Urologic Cancer Center
Urologic Cancer Center
WHAT IS THE URINARY COLLECTING SYSTEM?
WHAT ARE RISK FACTORS FOR CANCER OF THE URETER/RENAL PELVIS?
WHAT ARE SYMPTOMS OF CANCER ODF THE URETER/RENAL PELVIS?
HOW IS CANCER OF THE URETER/RENAL PELVIS DIAGNOSED?
HOW IS CANCER OF THE URETER/RENAL PELVIS TREATED?
The urinary system starts with the kidneys. The kidneys filter the blood to extract excess fluid and waste products to make the urine. Once urine is made in the kidneys, it travels through the first part of the urinary drainage system called the renal pelvis, and then into the ureter which is the tube that drains fluid from the kidney to the bladder. Then the bladder holds urine until full then empties to the outside through the urethra.
The lining of the urinary system is made up of specialized cells called transitional cells. These cells are designed to allow the urine to pass to the outside without any of the urine being reabsorbed back into the body. Cancerous changes can occur in these cells anywhere along the urinary collecting system (in the renal pelvis, the ureter, the bladder, or the urethra) forming a type of cancer known as transitional cell carcinoma (also called uroepithelial cancer).
By far the most common risk factors for transitional cell carcinoma is smoking or other tobacco exposure. Men are more likely to develop the disease than women. Other less common risk factors include certain types of occupational exposures (aniline dyes, coal and tar), chronic irritation from infection or stones, prior exposure to the chemotherapy agent cyclophosphamide, and the long standing use of pain medicines (acetaminophen, ibuprofen). There are also some rare medical syndromes (Lynch Syndrome II, Balkan nephropathy) that may predispose to formation of transitional cell cancer.
The most common symptom is hematuria, which is a word that means blood in the urine. Hematuria can be “gross” (meaning it can be seen with the naked eye), or it may be microscopic (meaning it is detected on a urinalysis lab test).
Some patients may have back or flank pain, or they may present with episode of repeated urinary infections.
Evaluation for hematuria usually begins with a study of the upper part of the urinary system. An x-ray, known as an imaging study, is carried out to gather information about the kidneys, the ureters, and the bladder. The imaging study used most often is the CT urogram. The CT urogram uses x-ray type pictures to give detailed information about the kidneys, the renal pelvis, and the ureters. During the CT urogram, contrast (dye) is injected through one of the veins in the arm or the hand. The dye can then be filtered through the kidneys and the ureter which allows them to show up on an x-ray. CT images are typically taken before and after contrast injection. Both renal ultrasound and CT urogram give limited information about the bladder as well.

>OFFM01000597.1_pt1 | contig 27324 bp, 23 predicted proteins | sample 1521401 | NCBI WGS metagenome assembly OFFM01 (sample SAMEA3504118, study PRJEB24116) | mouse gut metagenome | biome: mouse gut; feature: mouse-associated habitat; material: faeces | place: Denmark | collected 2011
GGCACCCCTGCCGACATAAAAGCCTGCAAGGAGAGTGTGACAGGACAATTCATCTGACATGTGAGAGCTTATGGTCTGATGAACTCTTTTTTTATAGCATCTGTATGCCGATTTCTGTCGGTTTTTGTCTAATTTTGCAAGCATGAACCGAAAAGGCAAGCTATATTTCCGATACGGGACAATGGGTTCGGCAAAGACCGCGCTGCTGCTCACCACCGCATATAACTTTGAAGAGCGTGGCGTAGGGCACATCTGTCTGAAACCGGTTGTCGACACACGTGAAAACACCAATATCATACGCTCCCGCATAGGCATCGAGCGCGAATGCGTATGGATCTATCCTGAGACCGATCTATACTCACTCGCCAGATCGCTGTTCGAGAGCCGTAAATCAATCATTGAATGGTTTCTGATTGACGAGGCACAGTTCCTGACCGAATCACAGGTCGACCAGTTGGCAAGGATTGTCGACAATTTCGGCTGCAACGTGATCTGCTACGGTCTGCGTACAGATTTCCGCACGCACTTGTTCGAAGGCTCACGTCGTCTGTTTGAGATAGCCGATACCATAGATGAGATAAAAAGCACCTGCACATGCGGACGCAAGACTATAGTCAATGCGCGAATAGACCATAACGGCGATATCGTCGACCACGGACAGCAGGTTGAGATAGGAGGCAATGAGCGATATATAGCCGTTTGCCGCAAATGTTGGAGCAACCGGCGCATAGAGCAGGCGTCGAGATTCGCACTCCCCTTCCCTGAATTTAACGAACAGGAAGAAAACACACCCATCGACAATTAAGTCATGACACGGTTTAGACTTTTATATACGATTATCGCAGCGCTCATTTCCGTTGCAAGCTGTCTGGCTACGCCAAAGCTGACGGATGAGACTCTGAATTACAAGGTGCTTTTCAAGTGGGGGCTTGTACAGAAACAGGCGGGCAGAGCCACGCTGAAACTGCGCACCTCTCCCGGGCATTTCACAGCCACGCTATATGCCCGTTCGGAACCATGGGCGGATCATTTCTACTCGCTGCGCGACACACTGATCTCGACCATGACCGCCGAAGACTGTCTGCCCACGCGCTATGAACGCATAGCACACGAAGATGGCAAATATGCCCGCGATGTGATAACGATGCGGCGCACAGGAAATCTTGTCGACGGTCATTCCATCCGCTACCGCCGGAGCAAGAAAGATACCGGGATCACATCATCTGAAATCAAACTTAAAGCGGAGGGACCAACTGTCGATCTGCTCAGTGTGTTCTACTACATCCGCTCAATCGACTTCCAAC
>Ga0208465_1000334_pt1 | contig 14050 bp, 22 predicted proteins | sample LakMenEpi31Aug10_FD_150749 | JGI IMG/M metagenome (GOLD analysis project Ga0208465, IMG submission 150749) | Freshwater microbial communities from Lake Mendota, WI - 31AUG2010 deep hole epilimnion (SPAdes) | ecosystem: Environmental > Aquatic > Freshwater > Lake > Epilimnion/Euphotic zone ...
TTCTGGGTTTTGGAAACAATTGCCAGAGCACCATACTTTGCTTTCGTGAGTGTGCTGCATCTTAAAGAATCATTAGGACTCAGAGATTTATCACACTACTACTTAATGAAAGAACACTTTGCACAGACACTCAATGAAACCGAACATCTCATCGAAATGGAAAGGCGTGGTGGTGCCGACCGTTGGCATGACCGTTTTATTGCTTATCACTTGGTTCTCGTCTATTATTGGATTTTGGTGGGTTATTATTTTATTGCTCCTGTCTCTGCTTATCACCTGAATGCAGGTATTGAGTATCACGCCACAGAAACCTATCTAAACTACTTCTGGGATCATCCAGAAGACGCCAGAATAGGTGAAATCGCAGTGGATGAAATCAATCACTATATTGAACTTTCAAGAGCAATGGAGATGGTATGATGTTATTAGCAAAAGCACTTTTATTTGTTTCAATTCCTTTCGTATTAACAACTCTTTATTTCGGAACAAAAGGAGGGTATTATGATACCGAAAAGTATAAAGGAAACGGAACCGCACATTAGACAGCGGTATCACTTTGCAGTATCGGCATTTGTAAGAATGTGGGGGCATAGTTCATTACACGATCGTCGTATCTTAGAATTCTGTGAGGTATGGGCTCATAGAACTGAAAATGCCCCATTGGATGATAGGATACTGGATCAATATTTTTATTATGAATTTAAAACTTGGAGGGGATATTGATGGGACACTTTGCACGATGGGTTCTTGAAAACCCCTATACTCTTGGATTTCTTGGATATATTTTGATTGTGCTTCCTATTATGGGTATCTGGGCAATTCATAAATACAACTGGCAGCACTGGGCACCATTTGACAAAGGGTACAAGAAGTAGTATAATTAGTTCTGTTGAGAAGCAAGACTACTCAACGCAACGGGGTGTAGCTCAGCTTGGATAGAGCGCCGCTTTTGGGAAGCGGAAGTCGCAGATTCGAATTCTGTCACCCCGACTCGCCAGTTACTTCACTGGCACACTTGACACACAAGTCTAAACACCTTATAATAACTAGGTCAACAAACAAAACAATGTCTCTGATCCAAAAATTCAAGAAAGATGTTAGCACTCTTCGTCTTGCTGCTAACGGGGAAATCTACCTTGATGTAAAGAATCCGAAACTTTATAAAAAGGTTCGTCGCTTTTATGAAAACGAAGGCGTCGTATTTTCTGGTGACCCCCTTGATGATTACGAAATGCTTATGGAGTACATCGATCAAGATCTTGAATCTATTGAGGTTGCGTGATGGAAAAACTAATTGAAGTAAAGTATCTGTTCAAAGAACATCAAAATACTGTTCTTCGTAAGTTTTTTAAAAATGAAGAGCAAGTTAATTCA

Urinary cytology may help determine if there are any cancerous or pre-cancerous cells that are being shed into the urinary system. Cytology is carried out by doing a “Pap smear” on the voided urine.
The lower part of the urinary tract, the bladder and urethra, is usually studied by cystoscopy. Cystoscopy refers to the visual inspection of the bladder and urethra. This is carried out by inserting a small fiberoptic catheter into the urethra and the bladder which allows direct visualization of these structures. This is typically carried out under a local anesthetic in an examination room in the office.
The upper part of the urinary collecting system, that is the ureter and renal pelvis, can be inspected with ureteroscopy. A fiber optic catheter can be used to inspect the entire length of the upper urinary collecting system. This is typically done in the OR under general anesthesia.
X-ray showing ureteroscope going
through the ureter up to the renal pelvis.
If transitional cell carcinoma is diagnosed in the collecting system, surgery is often indicated. This may involve removal of the affected kidney, ureter and portion of the bladder. If the affected area is in the lower portion of the ureter, and the cancer is not too aggressive, then just that part of the ureter may be removed.
For transitional cell cancer that occurs anywhere in the urinary system, ongoing life long follow up is needed with the recognition that new disease may form elsewhere in the urinary system.
Written by: Jennifer L. Young MD, The Urology Group. Copyright 2011.
References: 1. Jamal JE and Jarrett TW: Techniques and Management of Upper Tract Urolthelial Cancer. AUA Update Series 2011, Lesson 22, Volume 30. © 2011 American Urological Association, Education and Research Inc., Linthicum, MD. 2. EM Messing. Chapter 76. Urothelial tumors of the urinary tract. Campbell’s Urology 8th ed. Ed PC Walsh. New York: Saunders 2002. Pg 2732.